Recently I once again took on the chore of cutting down the Blackberry bramble that sprung up this spring behind my house. It took the better part of two days to cut down and gather those pesky little vines. If you’ve never seen the thorns on a Blackberry bush then you don’t realize how tough that can be. Imagine a rose bush with 25’ stems all tangled together with other 25’ thorn covered stems!! Cutting them down, pulling them apart, and trying to rake them into some type of pile can be exhausting and “painful” work. Even if you wear heavy jeans, long sleeves and use leather gloves, if you get out of such a chore with just some scratches on your arms and legs you’ve done well.
With all my mixed feeling about Blackberries, as I was cutting, pulling, raking, and saying “ouch” this time, I couldn’t help but notice several things about the process that seemed to communicate a “spiritual lesson”. I know that may seem a bit out there, but perhaps there’s a message in such experiences for us all.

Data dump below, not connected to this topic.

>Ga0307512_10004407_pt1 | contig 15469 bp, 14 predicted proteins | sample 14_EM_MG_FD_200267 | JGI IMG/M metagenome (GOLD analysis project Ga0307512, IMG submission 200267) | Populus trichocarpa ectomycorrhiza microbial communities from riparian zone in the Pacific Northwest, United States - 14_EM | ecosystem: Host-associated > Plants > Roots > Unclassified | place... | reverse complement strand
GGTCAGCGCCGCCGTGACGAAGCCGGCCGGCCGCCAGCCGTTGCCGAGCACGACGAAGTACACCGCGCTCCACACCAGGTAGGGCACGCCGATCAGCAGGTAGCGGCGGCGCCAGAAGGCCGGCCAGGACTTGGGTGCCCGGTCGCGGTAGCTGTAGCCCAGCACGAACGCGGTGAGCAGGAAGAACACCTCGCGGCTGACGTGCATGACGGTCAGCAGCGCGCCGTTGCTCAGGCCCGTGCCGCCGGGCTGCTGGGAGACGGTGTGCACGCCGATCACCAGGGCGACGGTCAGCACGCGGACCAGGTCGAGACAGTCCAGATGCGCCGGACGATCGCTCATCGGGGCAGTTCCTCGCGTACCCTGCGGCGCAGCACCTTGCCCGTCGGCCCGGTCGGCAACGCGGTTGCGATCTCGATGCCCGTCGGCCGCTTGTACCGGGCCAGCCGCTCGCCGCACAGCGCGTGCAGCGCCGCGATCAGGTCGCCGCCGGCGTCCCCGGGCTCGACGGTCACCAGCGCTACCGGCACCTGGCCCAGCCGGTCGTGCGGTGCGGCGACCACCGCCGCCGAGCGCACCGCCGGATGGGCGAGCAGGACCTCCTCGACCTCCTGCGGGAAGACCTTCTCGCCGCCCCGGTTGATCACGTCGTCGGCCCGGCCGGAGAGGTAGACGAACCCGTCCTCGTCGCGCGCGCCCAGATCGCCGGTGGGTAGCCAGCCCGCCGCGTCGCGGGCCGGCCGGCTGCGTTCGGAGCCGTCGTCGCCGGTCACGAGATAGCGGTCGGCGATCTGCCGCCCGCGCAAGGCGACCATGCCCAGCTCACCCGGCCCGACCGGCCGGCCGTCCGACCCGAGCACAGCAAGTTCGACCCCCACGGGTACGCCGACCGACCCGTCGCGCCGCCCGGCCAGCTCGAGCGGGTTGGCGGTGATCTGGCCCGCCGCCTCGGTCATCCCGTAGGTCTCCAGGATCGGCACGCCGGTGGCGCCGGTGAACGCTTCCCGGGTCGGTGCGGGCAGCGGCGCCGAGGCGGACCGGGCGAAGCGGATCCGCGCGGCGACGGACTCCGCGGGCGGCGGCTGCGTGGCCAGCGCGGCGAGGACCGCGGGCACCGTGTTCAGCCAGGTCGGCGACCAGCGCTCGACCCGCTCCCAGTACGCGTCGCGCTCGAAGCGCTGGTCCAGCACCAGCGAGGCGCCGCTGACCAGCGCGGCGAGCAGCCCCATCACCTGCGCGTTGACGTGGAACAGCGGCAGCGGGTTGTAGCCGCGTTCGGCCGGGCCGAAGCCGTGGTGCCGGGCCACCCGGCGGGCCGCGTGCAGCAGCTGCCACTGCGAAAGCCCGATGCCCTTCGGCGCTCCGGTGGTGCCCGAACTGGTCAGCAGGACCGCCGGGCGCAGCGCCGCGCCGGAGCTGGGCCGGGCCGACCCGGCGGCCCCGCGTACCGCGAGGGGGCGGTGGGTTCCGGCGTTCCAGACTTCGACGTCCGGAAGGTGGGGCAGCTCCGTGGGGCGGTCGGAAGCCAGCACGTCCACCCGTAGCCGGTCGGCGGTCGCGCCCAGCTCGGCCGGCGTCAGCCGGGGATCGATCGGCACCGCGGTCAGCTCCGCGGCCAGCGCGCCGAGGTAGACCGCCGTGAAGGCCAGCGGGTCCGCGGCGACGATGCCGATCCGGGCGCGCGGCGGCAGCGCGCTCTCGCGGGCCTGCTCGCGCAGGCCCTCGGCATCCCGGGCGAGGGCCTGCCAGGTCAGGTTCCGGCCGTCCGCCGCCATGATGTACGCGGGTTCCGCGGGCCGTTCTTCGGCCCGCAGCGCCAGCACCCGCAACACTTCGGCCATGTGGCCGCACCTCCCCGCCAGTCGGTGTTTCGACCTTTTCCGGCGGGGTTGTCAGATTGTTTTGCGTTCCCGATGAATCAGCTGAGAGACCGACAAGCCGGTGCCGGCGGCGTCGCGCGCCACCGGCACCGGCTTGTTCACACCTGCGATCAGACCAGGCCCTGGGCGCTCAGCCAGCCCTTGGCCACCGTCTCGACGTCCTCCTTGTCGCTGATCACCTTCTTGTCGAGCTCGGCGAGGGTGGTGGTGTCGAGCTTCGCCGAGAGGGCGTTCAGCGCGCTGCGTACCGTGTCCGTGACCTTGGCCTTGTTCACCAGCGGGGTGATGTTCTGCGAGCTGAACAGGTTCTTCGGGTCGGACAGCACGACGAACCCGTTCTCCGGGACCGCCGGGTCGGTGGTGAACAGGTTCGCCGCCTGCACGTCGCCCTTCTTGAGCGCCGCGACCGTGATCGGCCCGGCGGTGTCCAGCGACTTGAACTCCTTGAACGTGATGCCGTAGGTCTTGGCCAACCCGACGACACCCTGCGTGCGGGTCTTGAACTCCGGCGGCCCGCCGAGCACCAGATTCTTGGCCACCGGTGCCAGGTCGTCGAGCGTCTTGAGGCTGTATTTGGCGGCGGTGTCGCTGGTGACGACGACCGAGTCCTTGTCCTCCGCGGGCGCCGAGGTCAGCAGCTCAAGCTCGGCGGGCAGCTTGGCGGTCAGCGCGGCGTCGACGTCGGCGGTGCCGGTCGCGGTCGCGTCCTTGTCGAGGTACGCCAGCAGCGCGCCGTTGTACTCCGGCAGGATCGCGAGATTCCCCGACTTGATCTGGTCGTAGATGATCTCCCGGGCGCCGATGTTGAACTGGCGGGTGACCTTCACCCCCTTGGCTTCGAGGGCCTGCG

First, it always amazes me how fast these vines can spring up and grow. Once they took root, the spread quickly and start new vines along the way. Before too long the vines become entangled with other vines, making them stronger and harder to remove. To me that’s a reminder of how sin and bad habits can creep into our lives. A little compromise here, an indiscretion there, and before you know it you have a “bramble” of problems that must be dealt with. If we let such things take root in our lives, they will quickly spread to other areas and engulf us in places we don’t want to go. The only solution is to stay vigilant and not let such things take root.